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Canadians want to live in environmentally sustainable communities. Publicly-delivered solid waste and recycling services are the most effective way to reach the goal of “zero waste” communities.

There is no consistent evidence that contracted-out waste collection is cheaper or more efficient. The experience of several Ontario municipalities reinforces these findings:

  • In 2008, Toronto’s per-tonne garbage collection costs were below the provincial average for major cities, despite having one of the highest rates of diversion from landfill. (Diversion is more expensive than regular garbage disposal).1
  • In 2006, the City of Ottawa contracted in garbage and blue box services for one of its six zones. Three years later, the city auditor found the contracted-in services had saved more than $3.8 million.2
  • Since amalgamation, the City of Hamilton has divided garbage collection in half between public employees and private contractors. Public operation has consistently been more cost-effective, despite covering the more labour-intensive and logistically-challenging areas of the city.3

In addition, contracting out garbage services means municipalities lose the control and flexibility to introduce new waste diversion programs like recycling and composting.

Cities are keeping it public

Recently, some municipalities have brought solid waste services back in-house. Others have rejected contracting out:

  • In 2009, Port Moody, British Columbia, brought solid waste and recycling services back in-house after 10 years of private service. The contractor provided such poor service that the city had to send municipal employees out to clean up their mess and missed pickups.
  • In 2008-2009, Peterborough decided not to contract out solid waste and recycling.
  • In 2009, directors of the Skeena Queen Charlotte Regional District in British Columbia voted to keep their garbage services public, after considering contracting out.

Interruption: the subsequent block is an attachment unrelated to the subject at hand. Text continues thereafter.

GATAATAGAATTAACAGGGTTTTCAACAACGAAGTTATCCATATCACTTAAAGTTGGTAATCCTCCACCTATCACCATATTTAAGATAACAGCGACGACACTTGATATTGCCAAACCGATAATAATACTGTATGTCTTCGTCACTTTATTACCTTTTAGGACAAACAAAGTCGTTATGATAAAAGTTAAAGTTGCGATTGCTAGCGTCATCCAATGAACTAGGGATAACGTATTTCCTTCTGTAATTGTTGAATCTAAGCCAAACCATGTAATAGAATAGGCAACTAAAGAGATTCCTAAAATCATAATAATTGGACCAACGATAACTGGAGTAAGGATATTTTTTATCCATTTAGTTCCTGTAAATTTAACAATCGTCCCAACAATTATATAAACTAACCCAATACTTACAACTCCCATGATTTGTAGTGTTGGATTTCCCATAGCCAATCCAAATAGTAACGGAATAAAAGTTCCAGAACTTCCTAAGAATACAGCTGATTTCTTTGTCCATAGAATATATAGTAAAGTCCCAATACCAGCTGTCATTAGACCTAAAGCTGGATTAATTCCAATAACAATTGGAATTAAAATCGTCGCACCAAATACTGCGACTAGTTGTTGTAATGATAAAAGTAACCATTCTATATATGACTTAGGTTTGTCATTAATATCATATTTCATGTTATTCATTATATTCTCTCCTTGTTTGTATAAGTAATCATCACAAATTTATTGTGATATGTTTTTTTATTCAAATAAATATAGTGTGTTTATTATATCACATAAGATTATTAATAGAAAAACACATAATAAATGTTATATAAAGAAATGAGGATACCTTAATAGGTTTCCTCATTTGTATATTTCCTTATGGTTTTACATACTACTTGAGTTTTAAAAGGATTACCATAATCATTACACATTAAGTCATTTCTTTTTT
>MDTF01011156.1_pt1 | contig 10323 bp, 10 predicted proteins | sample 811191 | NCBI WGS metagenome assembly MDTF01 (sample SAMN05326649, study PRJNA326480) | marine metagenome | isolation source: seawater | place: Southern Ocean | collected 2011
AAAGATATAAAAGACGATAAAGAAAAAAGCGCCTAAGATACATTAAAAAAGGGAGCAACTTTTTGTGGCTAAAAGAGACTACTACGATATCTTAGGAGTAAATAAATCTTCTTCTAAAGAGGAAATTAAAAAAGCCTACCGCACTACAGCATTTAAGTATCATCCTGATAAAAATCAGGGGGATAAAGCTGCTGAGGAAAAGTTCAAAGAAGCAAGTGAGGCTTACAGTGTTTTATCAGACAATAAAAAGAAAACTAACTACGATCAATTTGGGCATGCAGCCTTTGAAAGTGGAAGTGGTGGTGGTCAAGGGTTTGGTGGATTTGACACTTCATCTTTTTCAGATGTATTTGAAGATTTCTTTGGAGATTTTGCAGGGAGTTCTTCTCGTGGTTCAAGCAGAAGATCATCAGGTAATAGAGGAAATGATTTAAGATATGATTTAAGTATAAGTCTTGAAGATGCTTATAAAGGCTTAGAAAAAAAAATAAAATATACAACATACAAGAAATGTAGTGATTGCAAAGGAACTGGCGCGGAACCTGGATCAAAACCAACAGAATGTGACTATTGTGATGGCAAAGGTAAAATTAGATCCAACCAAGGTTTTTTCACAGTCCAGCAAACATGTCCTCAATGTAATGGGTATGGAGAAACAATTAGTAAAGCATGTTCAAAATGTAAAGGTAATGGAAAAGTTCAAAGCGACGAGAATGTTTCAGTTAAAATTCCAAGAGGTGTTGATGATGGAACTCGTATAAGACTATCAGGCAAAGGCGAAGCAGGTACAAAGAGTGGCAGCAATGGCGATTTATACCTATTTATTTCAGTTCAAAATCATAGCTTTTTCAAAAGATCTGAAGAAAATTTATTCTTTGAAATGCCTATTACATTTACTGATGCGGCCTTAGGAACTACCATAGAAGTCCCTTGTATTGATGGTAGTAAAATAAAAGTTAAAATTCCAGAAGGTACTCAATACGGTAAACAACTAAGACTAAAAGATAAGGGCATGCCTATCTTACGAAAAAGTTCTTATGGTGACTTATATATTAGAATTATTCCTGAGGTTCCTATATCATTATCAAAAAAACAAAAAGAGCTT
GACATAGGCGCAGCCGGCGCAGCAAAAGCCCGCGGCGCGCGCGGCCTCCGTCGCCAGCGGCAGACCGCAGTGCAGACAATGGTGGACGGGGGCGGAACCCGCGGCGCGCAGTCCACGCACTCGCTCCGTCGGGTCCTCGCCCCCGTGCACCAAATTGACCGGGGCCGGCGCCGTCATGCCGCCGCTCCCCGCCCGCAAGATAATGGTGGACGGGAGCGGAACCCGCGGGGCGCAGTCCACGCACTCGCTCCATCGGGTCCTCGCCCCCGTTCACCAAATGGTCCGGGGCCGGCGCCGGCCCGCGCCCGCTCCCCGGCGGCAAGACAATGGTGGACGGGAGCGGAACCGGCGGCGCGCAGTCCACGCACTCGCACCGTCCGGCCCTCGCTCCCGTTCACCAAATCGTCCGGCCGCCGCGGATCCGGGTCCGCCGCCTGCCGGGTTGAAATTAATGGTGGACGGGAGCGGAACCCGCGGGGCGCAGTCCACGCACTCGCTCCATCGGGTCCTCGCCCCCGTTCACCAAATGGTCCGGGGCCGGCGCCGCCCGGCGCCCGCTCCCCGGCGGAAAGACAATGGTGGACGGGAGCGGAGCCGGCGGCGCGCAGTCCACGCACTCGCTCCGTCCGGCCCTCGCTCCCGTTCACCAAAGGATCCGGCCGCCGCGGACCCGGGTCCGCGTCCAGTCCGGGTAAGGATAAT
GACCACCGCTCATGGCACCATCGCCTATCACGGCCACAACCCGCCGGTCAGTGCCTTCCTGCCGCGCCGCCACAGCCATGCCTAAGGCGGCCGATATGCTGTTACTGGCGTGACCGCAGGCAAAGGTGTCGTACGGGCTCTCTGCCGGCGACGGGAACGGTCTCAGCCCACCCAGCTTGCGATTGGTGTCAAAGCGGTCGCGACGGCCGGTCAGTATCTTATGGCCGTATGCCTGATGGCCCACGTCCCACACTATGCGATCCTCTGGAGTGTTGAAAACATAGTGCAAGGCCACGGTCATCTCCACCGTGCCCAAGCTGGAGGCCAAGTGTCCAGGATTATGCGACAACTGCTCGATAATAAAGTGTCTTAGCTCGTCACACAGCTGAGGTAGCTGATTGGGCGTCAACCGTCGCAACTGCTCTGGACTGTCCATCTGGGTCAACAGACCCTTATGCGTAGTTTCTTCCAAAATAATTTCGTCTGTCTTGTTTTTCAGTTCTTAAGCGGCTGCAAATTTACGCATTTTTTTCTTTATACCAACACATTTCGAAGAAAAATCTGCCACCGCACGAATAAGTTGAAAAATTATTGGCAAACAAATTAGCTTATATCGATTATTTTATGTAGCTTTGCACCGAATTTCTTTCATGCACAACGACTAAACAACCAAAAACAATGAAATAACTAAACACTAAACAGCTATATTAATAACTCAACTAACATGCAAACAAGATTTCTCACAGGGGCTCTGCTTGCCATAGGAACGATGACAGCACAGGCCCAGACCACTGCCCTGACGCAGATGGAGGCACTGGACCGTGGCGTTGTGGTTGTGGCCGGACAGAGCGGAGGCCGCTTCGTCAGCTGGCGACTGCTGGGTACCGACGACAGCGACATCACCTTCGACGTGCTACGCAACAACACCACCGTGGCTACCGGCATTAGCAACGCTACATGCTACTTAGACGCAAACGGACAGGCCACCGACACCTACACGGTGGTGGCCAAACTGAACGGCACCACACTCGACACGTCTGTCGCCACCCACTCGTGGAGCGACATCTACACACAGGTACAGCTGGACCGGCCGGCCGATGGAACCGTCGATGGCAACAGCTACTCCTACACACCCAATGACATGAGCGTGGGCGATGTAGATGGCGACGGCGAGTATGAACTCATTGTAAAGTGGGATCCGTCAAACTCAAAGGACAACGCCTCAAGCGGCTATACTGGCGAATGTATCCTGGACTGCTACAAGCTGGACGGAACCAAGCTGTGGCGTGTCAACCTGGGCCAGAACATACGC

• In 2006, Toronto contracted in former City of York garbage and recycling operations. The city saved $4 million by working with CUPE on new schedules and routes to service the additional area with existing staff and trucks.

Waste diversion: reduce, reuse, recycle

Municipalities can take significant steps to reduce, reuse and recycle solid waste. They can develop and deliver coordinated, cost-effective solid waste programs that keep garbage out of landfills and fuel the green economy.


  • should develop and deliver programs to bring the industrial, commercial and institutional sectors into compliance with emerging standards for waste diversion.
  • should continue to be responsible for the blue box program and should be given expanded responsibility for reuse and recycling programs for durable goods.
  • should be mandated to extend recycling programs and organics pickup programs to all residential units.
  • can use their bylaw and licensing powers to cut garbage, for example, by requiring restaurants to use only biodegradable takeout containers as a condition of their business license.

These initiatives must be accompanied by local procurement programs, fair wage policies, and training and employment programs targeted at economically vulnerable local residents.

Keeping it public makes a difference. A 2008 cross-Canada survey of 218 residential recycling programs found that contracting with a private company doesn’t deliver cost savings or greater efficiency.4

Expanding waste diversion

Extended producer responsibility is an important element of waste diversion. Companies must pay to recycle the excess packaging and other waste they create, helping fund comprehensive public recycling programs.

Recycling and waste disposal delivered by individual producers or producer associations will be less efficient and more expensive. A better solution is for provinces to mandate municipalities to undertake expanded programs. It is more cost-effective for a single, publicly-accountable local government to be responsible for recycling in a geographic area.

Publicly-delivered recycling is an investment that will pay off. There is significant potential to expand public waste diversion programs and keep the resources recovered from the waste streams in the public sector. For example, revenue from the sale of recovered construction materials can help offset program costs. Staying public also creates local green jobs.

Municipalities can make strides in responsible waste management by keeping and expanding public collection and recycling services. Let’s build the “zero waste” communities of tomorrow – starting today.

1. Ontario Municipal CAO’s Benchmarking Initiative, 2008. See pp. 77-80

2. City of Ottawa, Deputy City Manager, Infrastructure Services and Community Sustainability, report to the Planning and Environment Committee, February 1, 2010 (ACS2010-ICS-ESD-0005).

3. City of Hamilton Public Works Department, Activity Based Costing/Waste Collection Services W04113 – City Wide, September 22, 2004.

4. James C. McDavid & Annette E. Mueller. “A cross- Canada analysis of the efficiency of residential recycling services”, Canadian Public Administration, Volume 51, Issue 4. December 2008.